The Canadian Drug Importation Rule Survives Industry Challenge, But Don’t Expect Canadian Drugs at Your Pharmacy Just Yet

February 13, 2023By Faraz Siddiqui

In November of 2020, plaintiffs representing the pharmaceutical industry sued the U.S. Department of Health and Human Services (HHS) to block a rule that would allow the importation of Canadian prescription drugs (see our blog post on the complaint).  Last week, the D.C. District Court dismissed the suit for lack of standing because plaintiffs could not show any concrete risk of harm.

Despite the apparent green light, it will be a while before we see Canadian drugs on our pharmacy shelves. The final rule does not itself permit any drugs to be imported. Rather than creating its own importation program under Section 804 of the Federal Food, Drug, and Cosmetic Act (FDC Act), the Food and Drug Administration (FDA) used the statute to create a pathway for States and Indian Tribes (“Sponsors”) to develop such programs (called Section 804 Importation Programs, or SIPs).

The final rule’s requirements for SIPs tracked the various statutory criteria of Section 804. Significantly, the final rule also required U.S. manufacturers to authorize the use of their FDA-approved labeling to importers and either test the imported products or give information to importers to test the products so the importers can submit pre-import requests to the FDA. The industry lawsuit challenged the final rule based on constitutional and procedural grounds. It alleged imminent harm because FDA had already received SIP proposals from several states.

As a final check, the statute also required HHS to certify that any Section 804 importation program will produce significant savings for American consumers without risking the public’s safety. Then HHS Secretary Alex Azar issued a “conditional” certification—valid only for SIPs implemented through the final rule, and subject to FDA’s approval of the SIP and pre-import requests. The industry lawsuit also challenged this certification.

Court Found No Imminent Harm and No Associational Standing

Judge Timothy Kelly noted that plaintiffs’ alleged harms did not show that there was “a substantial risk that a future harm will occur” because they failed to show if, when, and how even one of their members would be harmed by an approved SIP or a pre-import request.

According to the court, the plaintiffs could either show that threatened injury is certainly impending, or a substantial risk that a future harm will occur. The court found that plaintiffs’ members’ injuries hinged on, at the very least, the approval of a SIP and the filing of a pre-import request. FDA’s discretion to deny any SIP proposal vitiated any claim that a harm is certainly impending.

The court next focused on whether the plaintiffs showed an increased risk of future harm. The court held that the plaintiffs’ claims are concrete but not imminent because drug importation is still subject to regulatory processes and approvals. The court’s asked three questions to assess the “imminence” of this future harm: will the agency approve the application, when will it do so, and what will the terms of the approval be?  According to the court, “even if the Court assumes an SIP will eventually be approved . . . the Court could only speculate about when such an approval will occur and, more importantly, on what terms.” Decision at 15-16. The final rule specified no timeframe for FDA to act on a SIP proposal. And without knowing the terms of such an approval, the court could not identify which, if any, member of a plaintiff association would suffer the alleged injury. The plaintiffs simply asserted a likelihood that some of their members face a risk of harm.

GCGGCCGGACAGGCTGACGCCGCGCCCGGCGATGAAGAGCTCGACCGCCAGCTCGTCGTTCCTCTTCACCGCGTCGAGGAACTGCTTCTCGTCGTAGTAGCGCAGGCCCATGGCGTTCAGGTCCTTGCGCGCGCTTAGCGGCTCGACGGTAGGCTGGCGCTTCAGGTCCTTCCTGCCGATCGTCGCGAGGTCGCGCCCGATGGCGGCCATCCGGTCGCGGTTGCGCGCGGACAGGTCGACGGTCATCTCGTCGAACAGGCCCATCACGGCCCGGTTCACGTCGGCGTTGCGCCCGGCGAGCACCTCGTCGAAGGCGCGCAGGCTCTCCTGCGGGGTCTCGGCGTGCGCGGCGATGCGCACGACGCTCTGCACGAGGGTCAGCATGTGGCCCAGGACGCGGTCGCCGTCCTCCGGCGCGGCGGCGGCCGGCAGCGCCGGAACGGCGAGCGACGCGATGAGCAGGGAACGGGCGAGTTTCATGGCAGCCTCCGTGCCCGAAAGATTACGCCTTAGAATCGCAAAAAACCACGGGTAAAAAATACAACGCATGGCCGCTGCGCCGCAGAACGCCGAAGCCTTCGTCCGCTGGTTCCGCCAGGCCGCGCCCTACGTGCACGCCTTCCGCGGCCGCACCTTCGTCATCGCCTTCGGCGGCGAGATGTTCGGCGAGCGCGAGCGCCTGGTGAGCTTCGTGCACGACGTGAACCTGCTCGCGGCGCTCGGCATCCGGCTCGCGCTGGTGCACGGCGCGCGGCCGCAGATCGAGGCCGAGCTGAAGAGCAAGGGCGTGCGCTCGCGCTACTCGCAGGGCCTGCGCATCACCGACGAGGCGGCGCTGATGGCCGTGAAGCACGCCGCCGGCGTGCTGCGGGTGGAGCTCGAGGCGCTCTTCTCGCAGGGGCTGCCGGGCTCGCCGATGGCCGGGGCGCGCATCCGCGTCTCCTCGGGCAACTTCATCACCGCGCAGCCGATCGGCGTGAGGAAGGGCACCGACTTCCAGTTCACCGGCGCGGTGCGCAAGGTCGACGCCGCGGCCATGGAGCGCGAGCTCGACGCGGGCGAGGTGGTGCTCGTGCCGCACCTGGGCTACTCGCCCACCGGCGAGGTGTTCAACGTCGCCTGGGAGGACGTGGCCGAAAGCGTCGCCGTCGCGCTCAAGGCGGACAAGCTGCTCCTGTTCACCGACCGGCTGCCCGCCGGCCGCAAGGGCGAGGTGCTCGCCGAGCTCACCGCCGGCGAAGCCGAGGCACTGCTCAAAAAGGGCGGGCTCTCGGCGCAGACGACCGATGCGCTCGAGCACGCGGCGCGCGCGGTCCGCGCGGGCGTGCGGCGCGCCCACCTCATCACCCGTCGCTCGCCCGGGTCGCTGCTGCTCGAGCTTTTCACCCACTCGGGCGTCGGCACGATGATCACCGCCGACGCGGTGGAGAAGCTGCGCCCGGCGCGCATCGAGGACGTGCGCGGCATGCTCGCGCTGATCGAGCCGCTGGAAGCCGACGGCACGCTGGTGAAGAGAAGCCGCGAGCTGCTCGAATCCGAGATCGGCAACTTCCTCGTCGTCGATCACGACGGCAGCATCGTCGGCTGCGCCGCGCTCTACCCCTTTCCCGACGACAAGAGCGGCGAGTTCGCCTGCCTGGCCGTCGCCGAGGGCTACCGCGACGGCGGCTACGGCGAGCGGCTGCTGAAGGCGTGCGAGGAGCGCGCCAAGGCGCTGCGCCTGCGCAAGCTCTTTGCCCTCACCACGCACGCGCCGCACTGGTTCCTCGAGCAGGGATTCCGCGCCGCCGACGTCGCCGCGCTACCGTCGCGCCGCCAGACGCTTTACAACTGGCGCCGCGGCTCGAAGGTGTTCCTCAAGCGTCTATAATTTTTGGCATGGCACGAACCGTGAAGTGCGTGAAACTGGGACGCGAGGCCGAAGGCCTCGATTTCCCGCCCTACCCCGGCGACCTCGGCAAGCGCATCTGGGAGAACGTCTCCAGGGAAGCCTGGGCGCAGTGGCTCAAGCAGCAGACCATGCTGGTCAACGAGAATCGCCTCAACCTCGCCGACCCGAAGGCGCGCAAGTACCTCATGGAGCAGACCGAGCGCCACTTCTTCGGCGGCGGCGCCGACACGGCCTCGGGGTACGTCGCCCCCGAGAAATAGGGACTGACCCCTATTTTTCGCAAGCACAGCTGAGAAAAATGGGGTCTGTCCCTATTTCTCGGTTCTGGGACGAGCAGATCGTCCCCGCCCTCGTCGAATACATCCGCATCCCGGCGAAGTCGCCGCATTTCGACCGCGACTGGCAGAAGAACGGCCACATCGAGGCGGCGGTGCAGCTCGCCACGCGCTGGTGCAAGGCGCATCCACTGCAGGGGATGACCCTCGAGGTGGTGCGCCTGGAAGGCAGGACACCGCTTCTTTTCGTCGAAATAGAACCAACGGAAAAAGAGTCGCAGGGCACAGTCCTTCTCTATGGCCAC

Plaintiffs Other Alleged Harms Must Also Fail

The judge next discussed plaintiffs’ allegations of past and present “compliance costs.” Twelve members of the plaintiffs submitted declarations of having to expend financial resources for potential pre-import requests. Although the court agreed that these administrative costs were concrete and particularized, it held that the cognizability of such costs “depend[ed] on whether Plaintiffs have met the standard for alleging a ‘substantial increase in the risk of harm’”—which they had not. Decision at 23.

The judge also addressed plaintiffs’ allegations of procedural injury, including an assertion that the HHS Secretary’s certification required an independent opportunity for notice and comment. He dismissed them noting that these kinds of injuries also depend on a showing of “substantial probability of future harm,” which they had not done.

Finally, the judge saw plaintiffs’ allegations of harm to their own organizations (e.g., harm to the shared interest in the safety of U.S. drug supply; being forced to spend additional resources to curtail the circulation of adulterated drugs) as assertions of organizational standings. He dismissed them as “prototypical statements of harm to ‘abstract social interests.’” Decision at 25.

Where Does The Final Rule Go From Here?

Since the Trump Administration issued the final rule, the federal government has been working in earnest on the importation policy. In July 2021, the Biden Administration directed FDA to work with States and Indian tribes to develop SIP proposals. At least six states reportedly submitted SIP proposals to FDA including Colorado, Maine, New Hampshire, New Mexico, Vermont, and Florida, but have not received a decision from the FDA. In March 2022, FDA met with representatives from several states to discuss the development of their SIP proposals.  In August, Ron DeSantis, the governor of Florida, announced a lawsuit against the Biden administration for “reckless delay” of reviewing Florida’s SIP.

Only after FDA approves a SIP will we see how the rest of the pieces of the final rule are implemented—and whether the rule will be challenged again in court.